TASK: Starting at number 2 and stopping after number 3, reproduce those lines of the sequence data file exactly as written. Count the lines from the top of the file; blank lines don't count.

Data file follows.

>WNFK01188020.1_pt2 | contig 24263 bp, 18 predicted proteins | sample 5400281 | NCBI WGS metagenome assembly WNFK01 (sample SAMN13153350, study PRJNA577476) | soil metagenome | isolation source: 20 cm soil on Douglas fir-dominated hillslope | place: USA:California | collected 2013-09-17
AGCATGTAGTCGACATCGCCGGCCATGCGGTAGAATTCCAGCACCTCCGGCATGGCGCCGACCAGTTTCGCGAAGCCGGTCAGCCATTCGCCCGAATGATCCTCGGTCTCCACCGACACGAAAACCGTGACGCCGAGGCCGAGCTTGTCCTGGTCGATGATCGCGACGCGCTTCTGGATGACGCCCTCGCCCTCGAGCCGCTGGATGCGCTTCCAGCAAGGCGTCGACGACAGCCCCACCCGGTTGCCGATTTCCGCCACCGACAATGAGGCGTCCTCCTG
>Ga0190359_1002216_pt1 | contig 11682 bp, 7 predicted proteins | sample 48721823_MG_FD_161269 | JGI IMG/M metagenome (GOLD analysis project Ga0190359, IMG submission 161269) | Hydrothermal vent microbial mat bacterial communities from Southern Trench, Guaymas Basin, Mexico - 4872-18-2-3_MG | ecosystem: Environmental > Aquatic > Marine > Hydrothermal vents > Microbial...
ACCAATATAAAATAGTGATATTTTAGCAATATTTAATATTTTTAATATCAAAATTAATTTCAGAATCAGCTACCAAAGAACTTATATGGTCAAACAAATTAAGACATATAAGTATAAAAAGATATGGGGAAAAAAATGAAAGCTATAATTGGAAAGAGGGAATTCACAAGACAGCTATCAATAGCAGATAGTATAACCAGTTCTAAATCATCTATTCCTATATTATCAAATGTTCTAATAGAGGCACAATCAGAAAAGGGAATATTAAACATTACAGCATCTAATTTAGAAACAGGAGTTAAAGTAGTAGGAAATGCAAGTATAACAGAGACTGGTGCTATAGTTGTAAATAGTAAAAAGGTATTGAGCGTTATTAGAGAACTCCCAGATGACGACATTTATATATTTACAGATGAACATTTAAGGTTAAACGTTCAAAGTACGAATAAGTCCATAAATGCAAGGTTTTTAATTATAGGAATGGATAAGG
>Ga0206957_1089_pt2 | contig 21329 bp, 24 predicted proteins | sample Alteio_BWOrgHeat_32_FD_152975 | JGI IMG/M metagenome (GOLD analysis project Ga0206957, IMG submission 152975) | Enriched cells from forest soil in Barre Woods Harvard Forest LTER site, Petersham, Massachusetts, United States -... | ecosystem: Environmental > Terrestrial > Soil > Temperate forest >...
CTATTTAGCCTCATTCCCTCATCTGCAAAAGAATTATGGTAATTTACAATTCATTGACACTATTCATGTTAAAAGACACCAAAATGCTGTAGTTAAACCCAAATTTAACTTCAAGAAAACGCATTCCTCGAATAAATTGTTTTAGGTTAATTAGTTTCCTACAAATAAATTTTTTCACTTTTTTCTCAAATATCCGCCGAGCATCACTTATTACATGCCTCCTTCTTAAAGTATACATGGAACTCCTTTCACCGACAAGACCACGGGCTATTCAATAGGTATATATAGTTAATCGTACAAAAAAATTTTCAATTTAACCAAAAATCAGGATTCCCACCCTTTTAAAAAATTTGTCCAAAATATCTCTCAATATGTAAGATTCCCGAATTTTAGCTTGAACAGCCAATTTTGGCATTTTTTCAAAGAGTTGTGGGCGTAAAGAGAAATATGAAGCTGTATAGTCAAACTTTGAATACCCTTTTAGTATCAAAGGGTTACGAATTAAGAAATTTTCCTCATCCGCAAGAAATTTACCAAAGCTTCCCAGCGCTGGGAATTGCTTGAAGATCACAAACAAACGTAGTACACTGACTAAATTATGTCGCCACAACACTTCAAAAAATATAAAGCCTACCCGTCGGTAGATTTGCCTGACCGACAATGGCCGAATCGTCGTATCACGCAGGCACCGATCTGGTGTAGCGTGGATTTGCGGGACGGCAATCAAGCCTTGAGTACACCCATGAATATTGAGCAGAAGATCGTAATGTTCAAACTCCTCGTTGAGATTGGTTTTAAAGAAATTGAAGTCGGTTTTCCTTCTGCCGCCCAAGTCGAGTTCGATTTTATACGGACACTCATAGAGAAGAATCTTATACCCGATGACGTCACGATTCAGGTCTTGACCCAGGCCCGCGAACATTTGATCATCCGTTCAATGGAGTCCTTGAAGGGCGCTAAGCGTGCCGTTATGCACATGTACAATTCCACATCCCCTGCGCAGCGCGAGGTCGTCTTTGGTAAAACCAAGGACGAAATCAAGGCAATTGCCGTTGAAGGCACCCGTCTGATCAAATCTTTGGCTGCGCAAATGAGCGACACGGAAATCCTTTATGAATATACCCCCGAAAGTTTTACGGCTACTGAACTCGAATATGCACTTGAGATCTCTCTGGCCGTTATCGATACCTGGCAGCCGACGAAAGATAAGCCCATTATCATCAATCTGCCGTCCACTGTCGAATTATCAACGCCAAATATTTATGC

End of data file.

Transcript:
AGCATGTAGTCGACATCGCCGGCCATGCGGTAGAATTCCAGCACCTCCGGCATGGCGCCGACCAGTTTCGCGAAGCCGGTCAGCCATTCGCCCGAATGATCCTCGGTCTCCACCGACACGAAAACCGTGACGCCGAGGCCGAGCTTGTCCTGGTCGATGATCGCGACGCGCTTCTGGATGACGCCCTCGCCCTCGAGCCGCTGGATGCGCTTCCAGCAAGGCGTCGACGACAGCCCCACCCGGTTGCCGATTTCCGCCACCGACAATGAGGCGTCCTCCTG
>Ga0190359_1002216_pt1 | contig 11682 bp, 7 predicted proteins | sample 48721823_MG_FD_161269 | JGI IMG/M metagenome (GOLD analysis project Ga0190359, IMG submission 161269) | Hydrothermal vent microbial mat bacterial communities from Southern Trench, Guaymas Basin, Mexico - 4872-18-2-3_MG | ecosystem: Environmental > Aquatic > Marine > Hydrothermal vents > Microbial...